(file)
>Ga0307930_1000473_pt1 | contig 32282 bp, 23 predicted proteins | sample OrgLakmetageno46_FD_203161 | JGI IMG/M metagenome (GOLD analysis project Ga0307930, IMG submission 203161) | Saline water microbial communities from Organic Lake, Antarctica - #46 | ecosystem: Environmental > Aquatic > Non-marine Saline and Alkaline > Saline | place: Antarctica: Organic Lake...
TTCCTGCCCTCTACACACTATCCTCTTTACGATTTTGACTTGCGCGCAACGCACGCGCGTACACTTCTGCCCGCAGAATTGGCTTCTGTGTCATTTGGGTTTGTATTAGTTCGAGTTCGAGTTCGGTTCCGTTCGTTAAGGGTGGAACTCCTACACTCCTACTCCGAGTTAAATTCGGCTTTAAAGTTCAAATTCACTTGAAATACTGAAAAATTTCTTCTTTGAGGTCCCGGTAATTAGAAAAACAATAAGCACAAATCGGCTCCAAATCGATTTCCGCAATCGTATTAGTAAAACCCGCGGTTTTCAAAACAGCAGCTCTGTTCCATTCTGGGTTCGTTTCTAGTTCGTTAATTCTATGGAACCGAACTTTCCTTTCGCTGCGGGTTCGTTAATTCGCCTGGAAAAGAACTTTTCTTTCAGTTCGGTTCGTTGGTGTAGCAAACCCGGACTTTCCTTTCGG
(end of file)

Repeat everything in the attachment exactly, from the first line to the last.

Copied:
>Ga0307930_1000473_pt1 | contig 32282 bp, 23 predicted proteins | sample OrgLakmetageno46_FD_203161 | JGI IMG/M metagenome (GOLD analysis project Ga0307930, IMG submission 203161) | Saline water microbial communities from Organic Lake, Antarctica - #46 | ecosystem: Environmental > Aquatic > Non-marine Saline and Alkaline > Saline | place: Antarctica: Organic Lake...
TTCCTGCCCTCTACACACTATCCTCTTTACGATTTTGACTTGCGCGCAACGCACGCGCGTACACTTCTGCCCGCAGAATTGGCTTCTGTGTCATTTGGGTTTGTATTAGTTCGAGTTCGAGTTCGGTTCCGTTCGTTAAGGGTGGAACTCCTACACTCCTACTCCGAGTTAAATTCGGCTTTAAAGTTCAAATTCACTTGAAATACTGAAAAATTTCTTCTTTGAGGTCCCGGTAATTAGAAAAACAATAAGCACAAATCGGCTCCAAATCGATTTCCGCAATCGTATTAGTAAAACCCGCGGTTTTCAAAACAGCAGCTCTGTTCCATTCTGGGTTCGTTTCTAGTTCGTTAATTCTATGGAACCGAACTTTCCTTTCGCTGCGGGTTCGTTAATTCGCCTGGAAAAGAACTTTTCTTTCAGTTCGGTTCGTTGGTGTAGCAAACCCGGACTTTCCTTTCGG